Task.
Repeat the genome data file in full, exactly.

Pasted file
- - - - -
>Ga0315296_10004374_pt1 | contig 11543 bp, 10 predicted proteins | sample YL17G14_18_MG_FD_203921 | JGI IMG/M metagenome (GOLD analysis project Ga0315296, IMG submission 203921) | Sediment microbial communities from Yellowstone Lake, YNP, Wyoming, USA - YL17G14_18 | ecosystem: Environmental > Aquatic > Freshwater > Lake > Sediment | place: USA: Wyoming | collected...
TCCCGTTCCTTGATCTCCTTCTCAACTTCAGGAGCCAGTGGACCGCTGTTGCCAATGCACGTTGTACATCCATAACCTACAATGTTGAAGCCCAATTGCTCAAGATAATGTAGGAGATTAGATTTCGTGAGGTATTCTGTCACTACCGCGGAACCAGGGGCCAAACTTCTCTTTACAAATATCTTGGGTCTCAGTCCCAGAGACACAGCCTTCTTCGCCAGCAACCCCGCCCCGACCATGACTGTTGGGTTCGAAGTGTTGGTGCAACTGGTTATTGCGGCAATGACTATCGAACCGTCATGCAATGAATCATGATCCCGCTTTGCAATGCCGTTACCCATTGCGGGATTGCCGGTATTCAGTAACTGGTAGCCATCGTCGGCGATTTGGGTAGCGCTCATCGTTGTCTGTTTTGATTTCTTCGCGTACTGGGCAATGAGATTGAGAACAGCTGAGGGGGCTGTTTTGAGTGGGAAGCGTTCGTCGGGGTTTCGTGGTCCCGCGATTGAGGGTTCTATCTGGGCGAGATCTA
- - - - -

>Ga0315296_10004374_pt1 | contig 11543 bp, 10 predicted proteins | sample YL17G14_18_MG_FD_203921 | JGI IMG/M metagenome (GOLD analysis project Ga0315296, IMG submission 203921) | Sediment microbial communities from Yellowstone Lake, YNP, Wyoming, USA - YL17G14_18 | ecosystem: Environmental > Aquatic > Freshwater > Lake > Sediment | place: USA: Wyoming | collected...
TCCCGTTCCTTGATCTCCTTCTCAACTTCAGGAGCCAGTGGACCGCTGTTGCCAATGCACGTTGTACATCCATAACCTACAATGTTGAAGCCCAATTGCTCAAGATAATGTAGGAGATTAGATTTCGTGAGGTATTCTGTCACTACCGCGGAACCAGGGGCCAAACTTCTCTTTACAAATATCTTGGGTCTCAGTCCCAGAGACACAGCCTTCTTCGCCAGCAACCCCGCCCCGACCATGACTGTTGGGTTCGAAGTGTTGGTGCAACTGGTTATTGCGGCAATGACTATCGAACCGTCATGCAATGAATCATGATCCCGCTTTGCAATGCCGTTACCCATTGCGGGATTGCCGGTATTCAGTAACTGGTAGCCATCGTCGGCGATTTGGGTAGCGCTCATCGTTGTCTGTTTTGATTTCTTCGCGTACTGGGCAATGAGATTGAGAACAGCTGAGGGGGCTGTTTTGAGTGGGAAGCGTTCGTCGGGGTTTCGTGGTCCCGCGATTGAGGGTTCTATCTGGGCGAGATCTA